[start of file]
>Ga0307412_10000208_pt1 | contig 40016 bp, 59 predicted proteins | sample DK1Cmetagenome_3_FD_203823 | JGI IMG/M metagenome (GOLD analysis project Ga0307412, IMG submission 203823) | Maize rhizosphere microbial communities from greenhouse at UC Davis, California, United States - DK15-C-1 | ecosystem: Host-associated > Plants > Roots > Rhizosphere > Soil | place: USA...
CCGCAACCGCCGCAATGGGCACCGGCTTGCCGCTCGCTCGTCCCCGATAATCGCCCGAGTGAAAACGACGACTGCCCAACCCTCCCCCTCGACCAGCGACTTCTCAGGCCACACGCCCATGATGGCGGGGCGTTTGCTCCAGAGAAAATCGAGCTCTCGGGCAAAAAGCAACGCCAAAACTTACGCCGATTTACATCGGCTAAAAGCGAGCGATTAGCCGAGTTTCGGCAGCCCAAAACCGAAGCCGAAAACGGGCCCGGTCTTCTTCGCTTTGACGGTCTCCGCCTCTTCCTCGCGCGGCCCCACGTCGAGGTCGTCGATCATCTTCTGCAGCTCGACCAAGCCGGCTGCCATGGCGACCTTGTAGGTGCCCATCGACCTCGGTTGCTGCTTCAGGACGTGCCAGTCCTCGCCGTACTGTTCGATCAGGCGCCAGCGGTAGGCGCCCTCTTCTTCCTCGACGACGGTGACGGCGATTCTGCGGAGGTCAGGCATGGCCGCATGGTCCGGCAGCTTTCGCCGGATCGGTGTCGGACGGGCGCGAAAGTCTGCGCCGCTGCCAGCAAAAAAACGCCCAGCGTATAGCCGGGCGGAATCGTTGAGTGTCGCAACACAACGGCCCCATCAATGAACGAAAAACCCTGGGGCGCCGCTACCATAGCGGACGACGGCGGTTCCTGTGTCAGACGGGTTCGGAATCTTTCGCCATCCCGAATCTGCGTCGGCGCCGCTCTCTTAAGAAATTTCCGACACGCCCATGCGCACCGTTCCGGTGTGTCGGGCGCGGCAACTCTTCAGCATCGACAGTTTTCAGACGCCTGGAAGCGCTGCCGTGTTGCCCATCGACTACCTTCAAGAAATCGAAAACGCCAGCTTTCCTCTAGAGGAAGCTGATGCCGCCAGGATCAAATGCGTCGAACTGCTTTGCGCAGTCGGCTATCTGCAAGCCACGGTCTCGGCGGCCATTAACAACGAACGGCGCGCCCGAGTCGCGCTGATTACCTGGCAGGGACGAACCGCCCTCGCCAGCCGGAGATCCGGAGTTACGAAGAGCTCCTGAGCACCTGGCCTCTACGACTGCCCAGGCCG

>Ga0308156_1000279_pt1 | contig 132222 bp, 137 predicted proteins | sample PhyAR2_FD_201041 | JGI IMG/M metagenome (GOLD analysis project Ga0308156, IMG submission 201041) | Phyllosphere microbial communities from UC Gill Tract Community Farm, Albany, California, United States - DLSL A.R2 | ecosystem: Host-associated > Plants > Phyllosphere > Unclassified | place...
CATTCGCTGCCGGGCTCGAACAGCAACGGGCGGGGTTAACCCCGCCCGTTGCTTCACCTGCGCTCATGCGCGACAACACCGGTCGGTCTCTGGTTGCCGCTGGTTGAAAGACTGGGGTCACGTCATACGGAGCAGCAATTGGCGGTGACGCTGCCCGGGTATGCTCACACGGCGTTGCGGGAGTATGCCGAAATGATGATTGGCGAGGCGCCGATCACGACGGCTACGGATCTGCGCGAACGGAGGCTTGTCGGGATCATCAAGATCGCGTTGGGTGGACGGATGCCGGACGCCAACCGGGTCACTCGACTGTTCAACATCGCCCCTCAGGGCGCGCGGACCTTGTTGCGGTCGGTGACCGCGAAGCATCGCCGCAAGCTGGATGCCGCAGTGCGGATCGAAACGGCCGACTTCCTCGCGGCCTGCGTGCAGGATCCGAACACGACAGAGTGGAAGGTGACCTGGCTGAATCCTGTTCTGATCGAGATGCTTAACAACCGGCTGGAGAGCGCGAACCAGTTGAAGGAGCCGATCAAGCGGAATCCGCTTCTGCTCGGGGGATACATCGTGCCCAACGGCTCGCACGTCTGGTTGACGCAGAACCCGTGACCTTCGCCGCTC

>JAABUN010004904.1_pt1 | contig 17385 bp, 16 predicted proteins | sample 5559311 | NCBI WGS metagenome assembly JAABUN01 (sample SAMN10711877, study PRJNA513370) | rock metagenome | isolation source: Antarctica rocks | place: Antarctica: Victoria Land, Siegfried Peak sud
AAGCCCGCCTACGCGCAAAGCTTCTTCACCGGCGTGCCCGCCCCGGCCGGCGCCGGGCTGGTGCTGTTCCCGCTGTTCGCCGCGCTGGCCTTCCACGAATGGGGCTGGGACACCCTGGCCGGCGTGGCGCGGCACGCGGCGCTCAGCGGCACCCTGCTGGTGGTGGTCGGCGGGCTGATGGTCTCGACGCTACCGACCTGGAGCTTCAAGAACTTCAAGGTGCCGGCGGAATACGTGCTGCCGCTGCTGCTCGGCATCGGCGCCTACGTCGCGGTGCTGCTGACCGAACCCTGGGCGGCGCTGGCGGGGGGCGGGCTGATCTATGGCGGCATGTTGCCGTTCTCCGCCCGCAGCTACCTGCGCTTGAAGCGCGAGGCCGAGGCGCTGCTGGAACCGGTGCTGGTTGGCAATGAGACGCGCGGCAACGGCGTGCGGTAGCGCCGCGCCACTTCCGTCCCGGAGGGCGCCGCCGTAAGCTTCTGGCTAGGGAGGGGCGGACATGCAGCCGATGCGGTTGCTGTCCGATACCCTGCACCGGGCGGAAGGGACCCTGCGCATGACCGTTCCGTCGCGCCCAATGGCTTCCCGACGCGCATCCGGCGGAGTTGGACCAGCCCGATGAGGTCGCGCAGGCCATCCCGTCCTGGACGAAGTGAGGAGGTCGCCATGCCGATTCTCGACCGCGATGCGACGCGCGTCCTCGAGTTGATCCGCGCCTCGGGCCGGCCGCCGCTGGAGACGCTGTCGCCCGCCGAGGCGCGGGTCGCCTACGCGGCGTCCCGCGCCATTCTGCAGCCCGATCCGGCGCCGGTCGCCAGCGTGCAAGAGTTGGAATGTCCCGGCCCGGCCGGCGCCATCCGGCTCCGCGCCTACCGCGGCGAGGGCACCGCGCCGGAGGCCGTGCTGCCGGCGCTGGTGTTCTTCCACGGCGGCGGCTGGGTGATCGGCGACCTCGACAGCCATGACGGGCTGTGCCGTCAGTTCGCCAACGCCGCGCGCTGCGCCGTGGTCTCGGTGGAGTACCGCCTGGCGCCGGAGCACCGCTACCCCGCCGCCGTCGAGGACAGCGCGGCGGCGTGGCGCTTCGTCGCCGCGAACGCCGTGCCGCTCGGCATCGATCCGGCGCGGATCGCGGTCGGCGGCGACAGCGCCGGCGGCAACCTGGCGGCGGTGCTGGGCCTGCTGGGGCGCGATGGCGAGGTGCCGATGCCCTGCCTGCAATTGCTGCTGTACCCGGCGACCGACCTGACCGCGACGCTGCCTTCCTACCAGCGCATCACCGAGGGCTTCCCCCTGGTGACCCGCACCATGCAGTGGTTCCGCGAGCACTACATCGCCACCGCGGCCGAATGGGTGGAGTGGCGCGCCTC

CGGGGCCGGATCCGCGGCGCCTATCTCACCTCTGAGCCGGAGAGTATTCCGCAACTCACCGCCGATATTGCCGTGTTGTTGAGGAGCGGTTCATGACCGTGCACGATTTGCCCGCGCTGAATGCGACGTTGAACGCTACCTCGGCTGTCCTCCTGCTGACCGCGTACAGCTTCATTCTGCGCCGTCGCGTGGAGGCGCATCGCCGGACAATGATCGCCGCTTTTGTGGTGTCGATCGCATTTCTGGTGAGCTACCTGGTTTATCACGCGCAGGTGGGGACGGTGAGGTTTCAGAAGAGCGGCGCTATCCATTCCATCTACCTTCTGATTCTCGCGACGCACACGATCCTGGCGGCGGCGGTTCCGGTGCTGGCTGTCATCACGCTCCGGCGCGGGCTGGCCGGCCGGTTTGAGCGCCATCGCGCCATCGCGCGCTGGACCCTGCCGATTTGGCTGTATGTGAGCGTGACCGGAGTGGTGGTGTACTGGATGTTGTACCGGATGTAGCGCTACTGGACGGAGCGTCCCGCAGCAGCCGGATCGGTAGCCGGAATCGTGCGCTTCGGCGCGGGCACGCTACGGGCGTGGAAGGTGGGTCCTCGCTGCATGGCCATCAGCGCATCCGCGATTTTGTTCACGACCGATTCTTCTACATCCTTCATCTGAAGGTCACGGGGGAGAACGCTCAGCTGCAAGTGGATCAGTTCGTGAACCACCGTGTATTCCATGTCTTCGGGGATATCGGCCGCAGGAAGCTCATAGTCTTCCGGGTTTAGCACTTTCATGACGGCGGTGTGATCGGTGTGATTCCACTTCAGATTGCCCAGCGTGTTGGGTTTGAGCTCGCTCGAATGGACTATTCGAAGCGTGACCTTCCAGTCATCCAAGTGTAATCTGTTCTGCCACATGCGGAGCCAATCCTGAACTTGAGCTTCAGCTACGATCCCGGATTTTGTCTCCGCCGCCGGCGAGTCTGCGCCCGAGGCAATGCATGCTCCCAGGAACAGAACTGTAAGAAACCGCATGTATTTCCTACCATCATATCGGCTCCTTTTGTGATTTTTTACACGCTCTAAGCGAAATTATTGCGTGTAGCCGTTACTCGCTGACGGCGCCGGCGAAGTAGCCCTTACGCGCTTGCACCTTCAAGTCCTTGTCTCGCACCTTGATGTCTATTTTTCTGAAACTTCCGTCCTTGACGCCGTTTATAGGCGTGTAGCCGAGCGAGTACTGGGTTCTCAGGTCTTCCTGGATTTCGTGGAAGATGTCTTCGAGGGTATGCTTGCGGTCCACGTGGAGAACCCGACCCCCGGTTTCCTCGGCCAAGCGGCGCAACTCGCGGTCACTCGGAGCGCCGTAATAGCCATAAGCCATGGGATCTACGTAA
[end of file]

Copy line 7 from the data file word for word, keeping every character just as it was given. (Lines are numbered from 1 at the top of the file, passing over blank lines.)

CGGGGCCGGATCCGCGGCGCCTATCTCACCTCTGAGCCGGAGAGTATTCCGCAACTCACCGCCGATATTGCCGTGTTGTTGAGGAGCGGTTCATGACCGTGCACGATTTGCCCGCGCTGAATGCGACGTTGAACGCTACCTCGGCTGTCCTCCTGCTGACCGCGTACAGCTTCATTCTGCGCCGTCGCGTGGAGGCGCATCGCCGGACAATGATCGCCGCTTTTGTGGTGTCGATCGCATTTCTGGTGAGCTACCTGGTTTATCACGCGCAGGTGGGGACGGTGAGGTTTCAGAAGAGCGGCGCTATCCATTCCATCTACCTTCTGATTCTCGCGACGCACACGATCCTGGCGGCGGCGGTTCCGGTGCTGGCTGTCATCACGCTCCGGCGCGGGCTGGCCGGCCGGTTTGAGCGCCATCGCGCCATCGCGCGCTGGACCCTGCCGATTTGGCTGTATGTGAGCGTGACCGGAGTGGTGGTGTACTGGATGTTGTACCGGATGTAGCGCTACTGGACGGAGCGTCCCGCAGCAGCCGGATCGGTAGCCGGAATCGTGCGCTTCGGCGCGGGCACGCTACGGGCGTGGAAGGTGGGTCCTCGCTGCATGGCCATCAGCGCATCCGCGATTTTGTTCACGACCGATTCTTCTACATCCTTCATCTGAAGGTCACGGGGGAGAACGCTCAGCTGCAAGTGGATCAGTTCGTGAACCACCGTGTATTCCATGTCTTCGGGGATATCGGCCGCAGGAAGCTCATAGTCTTCCGGGTTTAGCACTTTCATGACGGCGGTGTGATCGGTGTGATTCCACTTCAGATTGCCCAGCGTGTTGGGTTTGAGCTCGCTCGAATGGACTATTCGAAGCGTGACCTTCCAGTCATCCAAGTGTAATCTGTTCTGCCACATGCGGAGCCAATCCTGAACTTGAGCTTCAGCTACGATCCCGGATTTTGTCTCCGCCGCCGGCGAGTCTGCGCCCGAGGCAATGCATGCTCCCAGGAACAGAACTGTAAGAAACCGCATGTATTTCCTACCATCATATCGGCTCCTTTTGTGATTTTTTACACGCTCTAAGCGAAATTATTGCGTGTAGCCGTTACTCGCTGACGGCGCCGGCGAAGTAGCCCTTACGCGCTTGCACCTTCAAGTCCTTGTCTCGCACCTTGATGTCTATTTTTCTGAAACTTCCGTCCTTGACGCCGTTTATAGGCGTGTAGCCGAGCGAGTACTGGGTTCTCAGGTCTTCCTGGATTTCGTGGAAGATGTCTTCGAGGGTATGCTTGCGGTCCACGTGGAGAACCCGACCCCCGGTTTCCTCGGCCAAGCGGCGCAACTCGCGGTCACTCGGAGCGCCGTAATAGCCATAAGCCATGGGATCTACGTAA